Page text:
• Griseofulvin has no known severe interactions with other drugs.
  • Griseofulvin has serious interactions with 23 different drugs.
  • Griseofulvin has moderate interactions with 112 different drugs.
  • Griseofulvin has minor interactions with 61 different drugs.

The drug interactions listed above are not all of the possible interactions or adverse effects. For more information on drug interactions, visit the RxList Drug Interaction Checker.

It is important to always tell your doctor, pharmacist, or health care provider of all prescription and over-the-counter medications you use, as well as the dosage for each, and keep a list of the information. Check with your doctor or health care provider if you have any questions about the medication.

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Pregnancy and breastfeeding

  • Do not use griseofulvin during pregnancy. Animal studies show evidence of fetal harm with griseofulvin use during pregnancy. There are reports of conjoined twins in two pregnant women who took griseofulvin in the first trimester of pregnancy.
  • Women of pregnancy potential must use effective contraception during griseofulvin therapy and for at least a month after completion of treatment.
  • Animal studies show griseofulvin can cause chromosomal aberrations in males. Men should practice effective contraception during therapy and for 6 months after completion of treatment.
  • It is not known if griseofulvin is excreted in breast milk. Avoid use in nursing mothers.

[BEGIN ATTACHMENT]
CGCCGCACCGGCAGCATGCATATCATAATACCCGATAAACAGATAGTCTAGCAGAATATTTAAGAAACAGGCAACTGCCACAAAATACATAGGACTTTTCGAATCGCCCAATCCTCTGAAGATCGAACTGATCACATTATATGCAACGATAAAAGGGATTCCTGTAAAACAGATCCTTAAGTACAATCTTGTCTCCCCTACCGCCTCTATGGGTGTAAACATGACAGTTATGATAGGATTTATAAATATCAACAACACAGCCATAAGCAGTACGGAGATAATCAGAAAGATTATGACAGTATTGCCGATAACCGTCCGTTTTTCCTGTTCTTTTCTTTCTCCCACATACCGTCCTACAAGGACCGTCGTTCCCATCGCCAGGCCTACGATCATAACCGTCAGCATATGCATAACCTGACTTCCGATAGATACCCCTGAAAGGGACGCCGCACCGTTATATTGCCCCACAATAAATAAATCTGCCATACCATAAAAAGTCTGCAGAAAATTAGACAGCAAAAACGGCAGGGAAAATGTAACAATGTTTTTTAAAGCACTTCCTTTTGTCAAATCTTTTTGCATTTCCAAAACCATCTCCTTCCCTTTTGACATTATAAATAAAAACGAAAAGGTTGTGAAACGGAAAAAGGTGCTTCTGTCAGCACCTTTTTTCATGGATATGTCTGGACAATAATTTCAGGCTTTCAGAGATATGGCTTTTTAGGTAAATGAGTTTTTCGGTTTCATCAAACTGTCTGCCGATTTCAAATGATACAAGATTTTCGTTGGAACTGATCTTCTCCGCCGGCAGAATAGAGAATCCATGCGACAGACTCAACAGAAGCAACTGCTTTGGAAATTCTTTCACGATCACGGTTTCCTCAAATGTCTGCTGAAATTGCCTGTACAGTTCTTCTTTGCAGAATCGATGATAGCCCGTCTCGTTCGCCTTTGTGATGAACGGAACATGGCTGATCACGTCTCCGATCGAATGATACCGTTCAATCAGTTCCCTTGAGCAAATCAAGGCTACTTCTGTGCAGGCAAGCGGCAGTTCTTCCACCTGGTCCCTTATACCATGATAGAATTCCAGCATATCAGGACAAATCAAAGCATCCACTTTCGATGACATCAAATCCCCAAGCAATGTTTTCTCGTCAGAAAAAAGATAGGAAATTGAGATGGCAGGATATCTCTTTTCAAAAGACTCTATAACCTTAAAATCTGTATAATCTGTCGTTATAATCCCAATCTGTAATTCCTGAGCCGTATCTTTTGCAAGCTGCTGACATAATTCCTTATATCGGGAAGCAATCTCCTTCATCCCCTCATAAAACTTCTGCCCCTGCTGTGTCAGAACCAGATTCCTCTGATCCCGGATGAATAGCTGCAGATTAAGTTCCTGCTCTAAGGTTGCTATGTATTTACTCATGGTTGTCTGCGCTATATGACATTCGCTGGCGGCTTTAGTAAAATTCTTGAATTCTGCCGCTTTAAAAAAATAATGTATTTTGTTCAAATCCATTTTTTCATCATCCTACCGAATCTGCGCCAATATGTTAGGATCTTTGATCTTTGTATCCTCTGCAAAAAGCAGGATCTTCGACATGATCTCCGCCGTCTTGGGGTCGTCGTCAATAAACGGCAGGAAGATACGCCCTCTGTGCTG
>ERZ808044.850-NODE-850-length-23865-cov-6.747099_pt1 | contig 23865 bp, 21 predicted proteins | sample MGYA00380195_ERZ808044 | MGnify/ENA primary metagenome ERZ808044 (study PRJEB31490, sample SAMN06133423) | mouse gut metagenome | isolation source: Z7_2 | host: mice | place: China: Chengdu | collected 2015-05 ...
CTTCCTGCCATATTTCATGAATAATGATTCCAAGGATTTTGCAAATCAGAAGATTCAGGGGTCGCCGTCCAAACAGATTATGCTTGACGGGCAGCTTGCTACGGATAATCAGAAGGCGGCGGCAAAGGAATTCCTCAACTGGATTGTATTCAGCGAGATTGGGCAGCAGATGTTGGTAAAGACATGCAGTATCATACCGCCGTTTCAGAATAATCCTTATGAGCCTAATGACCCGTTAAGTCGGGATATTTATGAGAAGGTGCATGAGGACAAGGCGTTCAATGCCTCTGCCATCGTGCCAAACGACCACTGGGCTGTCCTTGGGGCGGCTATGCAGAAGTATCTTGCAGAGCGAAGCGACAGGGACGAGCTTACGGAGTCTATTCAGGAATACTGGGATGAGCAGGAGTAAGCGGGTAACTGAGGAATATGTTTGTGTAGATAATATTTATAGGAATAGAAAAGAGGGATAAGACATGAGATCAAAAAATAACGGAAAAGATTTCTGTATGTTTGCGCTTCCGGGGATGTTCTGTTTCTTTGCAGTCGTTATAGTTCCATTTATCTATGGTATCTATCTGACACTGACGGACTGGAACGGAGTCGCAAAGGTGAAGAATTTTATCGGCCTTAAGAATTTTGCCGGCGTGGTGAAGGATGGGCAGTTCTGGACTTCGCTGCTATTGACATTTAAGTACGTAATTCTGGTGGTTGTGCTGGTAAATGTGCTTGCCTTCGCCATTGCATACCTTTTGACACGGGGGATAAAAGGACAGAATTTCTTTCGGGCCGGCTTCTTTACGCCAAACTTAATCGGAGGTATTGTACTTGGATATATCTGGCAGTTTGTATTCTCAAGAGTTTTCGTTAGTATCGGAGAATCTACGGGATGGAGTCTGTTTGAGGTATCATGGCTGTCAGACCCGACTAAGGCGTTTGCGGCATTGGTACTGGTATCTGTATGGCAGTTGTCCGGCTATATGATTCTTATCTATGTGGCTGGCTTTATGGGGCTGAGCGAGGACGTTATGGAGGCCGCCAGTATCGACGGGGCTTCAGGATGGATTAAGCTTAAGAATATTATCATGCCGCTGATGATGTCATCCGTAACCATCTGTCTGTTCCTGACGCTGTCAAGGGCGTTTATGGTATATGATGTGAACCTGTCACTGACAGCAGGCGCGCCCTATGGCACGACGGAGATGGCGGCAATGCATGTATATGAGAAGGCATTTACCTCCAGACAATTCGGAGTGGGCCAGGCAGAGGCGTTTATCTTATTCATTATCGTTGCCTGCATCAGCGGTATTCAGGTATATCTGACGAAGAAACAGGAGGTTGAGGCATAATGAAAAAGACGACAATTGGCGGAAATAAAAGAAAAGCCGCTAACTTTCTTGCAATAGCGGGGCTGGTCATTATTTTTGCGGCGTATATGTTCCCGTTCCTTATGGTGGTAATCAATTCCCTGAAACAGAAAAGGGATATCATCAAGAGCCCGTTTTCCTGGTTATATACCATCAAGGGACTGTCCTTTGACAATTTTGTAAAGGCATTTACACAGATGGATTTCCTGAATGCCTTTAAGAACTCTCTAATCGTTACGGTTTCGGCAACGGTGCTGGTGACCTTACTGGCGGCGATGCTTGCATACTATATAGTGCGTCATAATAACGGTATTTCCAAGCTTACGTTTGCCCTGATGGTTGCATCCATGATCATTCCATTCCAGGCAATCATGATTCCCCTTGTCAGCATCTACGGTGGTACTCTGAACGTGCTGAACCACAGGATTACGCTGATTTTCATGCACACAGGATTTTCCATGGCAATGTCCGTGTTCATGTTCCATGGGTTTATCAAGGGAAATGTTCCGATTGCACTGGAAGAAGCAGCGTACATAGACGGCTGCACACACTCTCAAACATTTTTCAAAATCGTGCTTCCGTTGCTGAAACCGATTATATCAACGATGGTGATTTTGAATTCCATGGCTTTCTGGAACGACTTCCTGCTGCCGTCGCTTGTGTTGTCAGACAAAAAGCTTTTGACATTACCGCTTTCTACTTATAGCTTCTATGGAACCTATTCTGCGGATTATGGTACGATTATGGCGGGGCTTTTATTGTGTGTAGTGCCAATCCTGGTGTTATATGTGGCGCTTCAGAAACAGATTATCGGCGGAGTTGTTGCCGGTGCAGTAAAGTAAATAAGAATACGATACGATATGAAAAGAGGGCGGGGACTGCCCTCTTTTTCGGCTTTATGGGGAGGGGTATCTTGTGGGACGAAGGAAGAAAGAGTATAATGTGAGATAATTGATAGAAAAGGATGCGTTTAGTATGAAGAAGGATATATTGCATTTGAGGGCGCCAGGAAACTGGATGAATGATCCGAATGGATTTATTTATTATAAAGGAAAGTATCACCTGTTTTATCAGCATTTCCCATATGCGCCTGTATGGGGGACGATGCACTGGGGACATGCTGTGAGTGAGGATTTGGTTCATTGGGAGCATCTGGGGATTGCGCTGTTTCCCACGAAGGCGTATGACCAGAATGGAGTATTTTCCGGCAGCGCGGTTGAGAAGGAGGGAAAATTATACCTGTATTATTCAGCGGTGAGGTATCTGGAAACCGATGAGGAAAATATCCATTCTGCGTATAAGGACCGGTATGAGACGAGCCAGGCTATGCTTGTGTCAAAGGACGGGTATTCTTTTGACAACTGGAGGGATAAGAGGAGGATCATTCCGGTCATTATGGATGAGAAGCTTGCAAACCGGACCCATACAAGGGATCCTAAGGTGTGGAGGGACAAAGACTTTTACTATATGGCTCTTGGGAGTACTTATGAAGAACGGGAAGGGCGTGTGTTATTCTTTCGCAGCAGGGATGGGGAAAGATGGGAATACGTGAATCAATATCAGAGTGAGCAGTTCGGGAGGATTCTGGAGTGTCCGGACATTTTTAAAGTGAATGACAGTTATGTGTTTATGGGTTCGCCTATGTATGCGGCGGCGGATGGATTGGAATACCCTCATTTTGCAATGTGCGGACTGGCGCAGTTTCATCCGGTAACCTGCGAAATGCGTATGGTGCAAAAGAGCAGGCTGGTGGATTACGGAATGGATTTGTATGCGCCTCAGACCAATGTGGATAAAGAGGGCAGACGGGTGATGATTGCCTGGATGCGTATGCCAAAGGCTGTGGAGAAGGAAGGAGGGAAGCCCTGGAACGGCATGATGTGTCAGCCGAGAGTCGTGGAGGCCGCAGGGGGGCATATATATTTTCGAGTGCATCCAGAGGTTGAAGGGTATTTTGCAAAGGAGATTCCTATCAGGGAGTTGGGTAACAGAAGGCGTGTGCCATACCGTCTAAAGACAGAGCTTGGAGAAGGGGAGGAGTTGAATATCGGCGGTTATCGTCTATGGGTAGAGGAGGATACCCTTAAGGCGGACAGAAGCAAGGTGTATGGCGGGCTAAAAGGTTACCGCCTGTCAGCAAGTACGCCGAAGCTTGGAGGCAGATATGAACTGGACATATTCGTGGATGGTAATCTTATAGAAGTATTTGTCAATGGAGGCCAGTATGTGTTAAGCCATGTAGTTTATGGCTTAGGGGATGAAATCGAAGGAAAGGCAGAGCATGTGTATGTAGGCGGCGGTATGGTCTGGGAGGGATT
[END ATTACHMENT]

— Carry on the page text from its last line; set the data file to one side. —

What else should I know about griseofulvin?

  • Take griseofulvin exactly as prescribed. Take with a fatty meal to improve drug absorption and prevent gastrointestinal upset.
  • Check with your healthcare provider for periodic tests if you are on prolonged therapy.
  • Avoid exposure to intense sunlight while on griseofulvin therapy, it may cause photosensitive reactions.
  • Avoid drinking alcohol while on griseofulvin therapy, it may potentiate alcohol effects, causing symptoms such as rapid heartbeat (tachycardia) and flushing.
  • Store griseofulvin carefully out of reach of children.
  • In case of accidental overdose, seek medical help immediately or contact Poison Control.

Summary

Griseofulvin is an antibiotic derived from Penicillium species of fungi used to treat ringworm infections caused by specific fungi species. Griseofulvin is used to treat fungal infections such as skin (tinea barbae), scalp (tinea capitis), jock itch (tinea cruris), athlete’s foot (tinea pedis), nails (tinea unguium/onychomycosis), and hands (tinea manuum). Common side effects of griseofulvin include rash, hives (urticaria), erythema multiforme-like red, raised lesions; light sensitivity (photosensitivity), oral thrush (candidiasis), nausea, vomiting, and others. Do not use if pregnant or breastfeeding.

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Medically Reviewed on 7/14/2022
References
REFERENCES:

https://www.rxlist.com/consumer_griseofulvin_gris-peg/drugs-condition.htm

https://reference.medscape.com/drug/grifulvin-v-gris-peg-griseofulvin-342590#0

https://www.uptodate.com/contents/griseofulvin-drug-information

https://www.accessdata.fda.gov/drugsatfda_docs/label/2016/050475s057lbl.pdf

https://www.medicines.org.uk/emc/product/10746/smpc#gref

https://www.ncbi.nlm.nih.gov/books/NBK537323/